IoIC: Leading by example is key to a sustainable ethical culture
The survey revealed that gaining employee trust was proving difficult for many leaders
The actions of leaders and the quality of their communication are critical factors in embedding an ethical culture.
These are key findings from the IoIC's ethics survey, released at the Ethics in Internal Communication Summit in Central London.
Respondents said that the most important factor in creating a sustainable ethical culture was leaders who lead by example with 95 per cent rating this as very important, and five per cent as important. A culture of transparency, openness and honesty came second, rated by 84 per cent as very important and 14 per cent as important. Clear organisational values came third - 67 per cent rating it as very important and 30 per cent as important.
When asked to rate internal communications activities in terms of their importance in embedding an ethical culture, leadership issues were also high on communicators' list. The most important activity was seen as promoting open/two-way communication. This was followed by helping leaders understand and fulfil their communication responsibilities and supporting leaders/managers in projecting themselves as open, honest and ethical.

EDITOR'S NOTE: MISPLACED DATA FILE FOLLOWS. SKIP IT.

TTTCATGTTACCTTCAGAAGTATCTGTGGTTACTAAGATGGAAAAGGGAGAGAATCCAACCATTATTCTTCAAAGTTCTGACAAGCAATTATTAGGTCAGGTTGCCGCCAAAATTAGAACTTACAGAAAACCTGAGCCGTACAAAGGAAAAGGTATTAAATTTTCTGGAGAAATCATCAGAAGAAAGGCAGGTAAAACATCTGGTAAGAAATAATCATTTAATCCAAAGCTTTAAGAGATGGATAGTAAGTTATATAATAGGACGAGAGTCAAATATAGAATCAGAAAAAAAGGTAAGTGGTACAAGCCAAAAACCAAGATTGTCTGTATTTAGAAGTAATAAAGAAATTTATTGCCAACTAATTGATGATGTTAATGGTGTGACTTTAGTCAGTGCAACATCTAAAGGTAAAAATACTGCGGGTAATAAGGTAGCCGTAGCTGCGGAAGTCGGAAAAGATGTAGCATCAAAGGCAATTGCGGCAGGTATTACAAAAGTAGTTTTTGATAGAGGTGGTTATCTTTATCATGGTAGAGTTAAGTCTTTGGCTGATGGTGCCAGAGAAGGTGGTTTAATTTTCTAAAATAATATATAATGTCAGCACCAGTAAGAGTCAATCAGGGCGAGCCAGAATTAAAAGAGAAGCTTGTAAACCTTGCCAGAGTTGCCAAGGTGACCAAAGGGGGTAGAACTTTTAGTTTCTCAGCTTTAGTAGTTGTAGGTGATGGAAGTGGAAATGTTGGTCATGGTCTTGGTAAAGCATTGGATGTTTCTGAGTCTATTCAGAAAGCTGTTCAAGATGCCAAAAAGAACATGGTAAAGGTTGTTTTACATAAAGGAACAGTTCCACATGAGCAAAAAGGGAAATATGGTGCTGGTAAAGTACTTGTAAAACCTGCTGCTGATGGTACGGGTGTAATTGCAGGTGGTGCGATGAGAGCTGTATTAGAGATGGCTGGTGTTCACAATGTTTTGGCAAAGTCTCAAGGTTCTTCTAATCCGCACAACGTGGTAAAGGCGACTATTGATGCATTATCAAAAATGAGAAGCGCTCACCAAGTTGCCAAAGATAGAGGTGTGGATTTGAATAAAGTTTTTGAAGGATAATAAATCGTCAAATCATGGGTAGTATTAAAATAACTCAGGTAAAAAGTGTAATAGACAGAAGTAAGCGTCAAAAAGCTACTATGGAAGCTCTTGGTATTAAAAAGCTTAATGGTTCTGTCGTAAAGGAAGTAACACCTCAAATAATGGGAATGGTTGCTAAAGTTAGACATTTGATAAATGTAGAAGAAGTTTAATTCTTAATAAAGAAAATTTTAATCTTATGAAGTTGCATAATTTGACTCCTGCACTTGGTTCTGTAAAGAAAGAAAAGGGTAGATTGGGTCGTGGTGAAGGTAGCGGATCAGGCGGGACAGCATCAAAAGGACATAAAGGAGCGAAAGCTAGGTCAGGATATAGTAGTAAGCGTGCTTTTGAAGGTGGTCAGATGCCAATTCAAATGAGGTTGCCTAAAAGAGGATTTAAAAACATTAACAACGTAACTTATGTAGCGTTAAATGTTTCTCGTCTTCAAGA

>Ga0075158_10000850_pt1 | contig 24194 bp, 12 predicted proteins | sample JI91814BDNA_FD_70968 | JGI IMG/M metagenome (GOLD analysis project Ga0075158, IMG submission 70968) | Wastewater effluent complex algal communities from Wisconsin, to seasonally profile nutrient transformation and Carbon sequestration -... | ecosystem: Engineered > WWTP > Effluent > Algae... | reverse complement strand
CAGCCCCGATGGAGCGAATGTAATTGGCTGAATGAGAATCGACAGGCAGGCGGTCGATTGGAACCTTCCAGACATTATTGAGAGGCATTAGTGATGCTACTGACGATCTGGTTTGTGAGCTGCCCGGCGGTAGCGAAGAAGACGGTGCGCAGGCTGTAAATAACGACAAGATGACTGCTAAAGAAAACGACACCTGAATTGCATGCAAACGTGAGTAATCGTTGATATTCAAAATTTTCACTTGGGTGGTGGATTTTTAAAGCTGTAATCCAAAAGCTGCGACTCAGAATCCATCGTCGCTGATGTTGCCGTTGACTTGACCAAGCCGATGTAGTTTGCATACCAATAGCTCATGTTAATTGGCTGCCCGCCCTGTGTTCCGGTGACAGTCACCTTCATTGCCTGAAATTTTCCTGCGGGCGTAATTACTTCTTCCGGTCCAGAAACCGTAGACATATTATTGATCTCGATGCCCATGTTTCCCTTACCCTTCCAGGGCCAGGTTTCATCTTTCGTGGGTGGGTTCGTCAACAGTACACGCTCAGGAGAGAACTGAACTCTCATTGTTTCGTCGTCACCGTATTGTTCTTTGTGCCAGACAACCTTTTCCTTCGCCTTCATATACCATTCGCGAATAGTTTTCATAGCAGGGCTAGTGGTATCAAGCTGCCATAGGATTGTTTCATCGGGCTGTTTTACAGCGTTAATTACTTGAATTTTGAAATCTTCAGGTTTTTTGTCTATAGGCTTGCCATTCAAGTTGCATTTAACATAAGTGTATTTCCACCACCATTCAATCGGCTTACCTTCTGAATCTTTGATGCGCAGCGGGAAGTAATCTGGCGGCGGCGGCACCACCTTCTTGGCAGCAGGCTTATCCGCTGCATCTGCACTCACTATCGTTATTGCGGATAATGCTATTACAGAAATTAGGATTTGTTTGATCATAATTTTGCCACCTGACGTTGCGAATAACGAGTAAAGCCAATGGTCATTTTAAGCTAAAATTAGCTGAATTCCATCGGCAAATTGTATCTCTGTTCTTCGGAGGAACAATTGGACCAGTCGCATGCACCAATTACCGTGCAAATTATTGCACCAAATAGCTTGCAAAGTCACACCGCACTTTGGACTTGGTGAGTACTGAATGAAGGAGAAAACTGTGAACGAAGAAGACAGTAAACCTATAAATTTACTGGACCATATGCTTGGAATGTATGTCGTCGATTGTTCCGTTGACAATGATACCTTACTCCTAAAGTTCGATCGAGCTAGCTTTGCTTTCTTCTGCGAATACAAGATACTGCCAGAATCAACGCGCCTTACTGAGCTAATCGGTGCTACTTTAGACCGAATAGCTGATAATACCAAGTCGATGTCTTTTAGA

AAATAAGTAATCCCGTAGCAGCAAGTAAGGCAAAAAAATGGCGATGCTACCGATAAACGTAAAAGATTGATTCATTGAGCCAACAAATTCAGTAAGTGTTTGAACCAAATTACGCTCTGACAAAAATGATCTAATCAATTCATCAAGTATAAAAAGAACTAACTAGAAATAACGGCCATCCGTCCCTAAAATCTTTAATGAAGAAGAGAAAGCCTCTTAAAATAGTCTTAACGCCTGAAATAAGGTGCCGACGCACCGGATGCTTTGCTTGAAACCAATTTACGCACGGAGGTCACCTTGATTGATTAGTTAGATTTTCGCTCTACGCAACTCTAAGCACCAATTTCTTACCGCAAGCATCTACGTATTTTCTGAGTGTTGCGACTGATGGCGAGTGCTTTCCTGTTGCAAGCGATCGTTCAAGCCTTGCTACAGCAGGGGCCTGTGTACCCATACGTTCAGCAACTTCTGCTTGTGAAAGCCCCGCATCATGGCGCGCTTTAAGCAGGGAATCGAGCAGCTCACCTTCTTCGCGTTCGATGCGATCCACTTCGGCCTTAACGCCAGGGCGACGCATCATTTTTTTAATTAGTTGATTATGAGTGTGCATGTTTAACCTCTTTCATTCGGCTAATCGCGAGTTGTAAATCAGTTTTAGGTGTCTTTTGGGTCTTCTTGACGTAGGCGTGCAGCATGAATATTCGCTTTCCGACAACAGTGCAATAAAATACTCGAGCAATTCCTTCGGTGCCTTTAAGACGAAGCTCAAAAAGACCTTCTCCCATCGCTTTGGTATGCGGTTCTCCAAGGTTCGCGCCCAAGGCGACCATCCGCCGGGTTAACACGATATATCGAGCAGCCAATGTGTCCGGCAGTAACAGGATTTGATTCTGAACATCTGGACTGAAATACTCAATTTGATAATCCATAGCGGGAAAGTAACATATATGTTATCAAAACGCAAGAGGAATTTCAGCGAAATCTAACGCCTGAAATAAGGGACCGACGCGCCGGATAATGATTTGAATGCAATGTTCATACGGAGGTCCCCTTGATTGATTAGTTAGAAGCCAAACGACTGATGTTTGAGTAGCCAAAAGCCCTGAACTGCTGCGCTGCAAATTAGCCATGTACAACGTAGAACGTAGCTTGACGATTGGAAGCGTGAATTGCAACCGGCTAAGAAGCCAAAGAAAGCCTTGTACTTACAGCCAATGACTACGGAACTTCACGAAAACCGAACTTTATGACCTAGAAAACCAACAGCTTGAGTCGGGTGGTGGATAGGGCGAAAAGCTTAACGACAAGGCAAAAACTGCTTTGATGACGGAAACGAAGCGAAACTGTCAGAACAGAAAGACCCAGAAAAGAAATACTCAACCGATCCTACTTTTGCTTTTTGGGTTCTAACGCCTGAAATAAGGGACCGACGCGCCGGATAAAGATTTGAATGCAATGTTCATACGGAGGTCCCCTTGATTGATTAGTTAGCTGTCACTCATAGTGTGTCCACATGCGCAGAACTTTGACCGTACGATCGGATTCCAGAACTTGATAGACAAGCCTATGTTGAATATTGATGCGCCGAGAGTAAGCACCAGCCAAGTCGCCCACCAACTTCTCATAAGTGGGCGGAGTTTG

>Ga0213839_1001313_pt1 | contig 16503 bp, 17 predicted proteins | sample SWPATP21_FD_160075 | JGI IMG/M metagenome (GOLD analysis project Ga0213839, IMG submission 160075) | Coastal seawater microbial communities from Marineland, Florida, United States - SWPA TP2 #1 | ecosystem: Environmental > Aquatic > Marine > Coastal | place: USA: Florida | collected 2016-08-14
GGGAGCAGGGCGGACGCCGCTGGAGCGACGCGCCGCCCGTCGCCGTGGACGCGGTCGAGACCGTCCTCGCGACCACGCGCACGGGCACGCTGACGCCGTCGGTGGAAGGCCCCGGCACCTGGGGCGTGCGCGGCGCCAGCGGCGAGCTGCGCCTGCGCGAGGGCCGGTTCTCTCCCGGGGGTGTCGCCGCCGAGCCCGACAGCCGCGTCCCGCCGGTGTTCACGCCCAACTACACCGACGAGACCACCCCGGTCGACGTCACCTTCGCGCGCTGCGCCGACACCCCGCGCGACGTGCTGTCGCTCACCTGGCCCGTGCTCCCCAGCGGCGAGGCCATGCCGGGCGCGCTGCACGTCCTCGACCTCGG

The survey also revealed that gaining employee trust was proving difficult for many leaders. Thirty-four per cent categorised employees' level of trust in their leaders as 'neutral', while another 28 per cent said it was low (24 per cent) or very low (four per cent).
Other findings include:
• 83 per cent of respondents agreed with the statement 'my organisation has a clear ethics policy/code of conduct'
• 58 per cent of respondents thought their organisation's culture was very ethical (21 per cent) or ethical (37 per cent), with a further 29 per cent considering it to be quite ethical.
IoIC chief executive Steve Doswell said: "These findings illustrate that, while an ethics policy and code of conduct provide important foundations, some other factors are critical to achieving a sustainable ethical culture - and foremost amongst these are leaders seen to behave in an authentic fashion, who communicate effectively and encourage open, honest, two-way communication.
"The survey also shows that a significant proportion of communicators do not feel well equipped to deal with ethical issues, and there is considerable uncertainty about what they can and should aim to achieve for their organisation in relation to its ethical performance."
He added: "The Ethics in Internal Communication Summit, co-hosted with the Reputation Institute - and this survey - are the first in a series of initiatives to continue over the coming months, in which we will explore the ethical issues and challenges facing internal communicators and provide guidance on how to tackle them."
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